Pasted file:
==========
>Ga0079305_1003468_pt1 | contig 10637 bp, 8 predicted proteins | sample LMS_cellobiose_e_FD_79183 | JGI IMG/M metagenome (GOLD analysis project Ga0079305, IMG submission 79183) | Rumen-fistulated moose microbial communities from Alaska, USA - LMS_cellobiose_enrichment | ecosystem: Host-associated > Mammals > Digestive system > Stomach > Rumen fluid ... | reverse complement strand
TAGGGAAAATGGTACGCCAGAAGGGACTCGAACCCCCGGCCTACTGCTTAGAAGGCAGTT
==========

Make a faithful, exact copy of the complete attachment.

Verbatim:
>Ga0079305_1003468_pt1 | contig 10637 bp, 8 predicted proteins | sample LMS_cellobiose_e_FD_79183 | JGI IMG/M metagenome (GOLD analysis project Ga0079305, IMG submission 79183) | Rumen-fistulated moose microbial communities from Alaska, USA - LMS_cellobiose_enrichment | ecosystem: Host-associated > Mammals > Digestive system > Stomach > Rumen fluid ... | reverse complement strand
TAGGGAAAATGGTACGCCAGAAGGGACTCGAACCCCCGGCCTACTGCTTAGAAGGCAGTT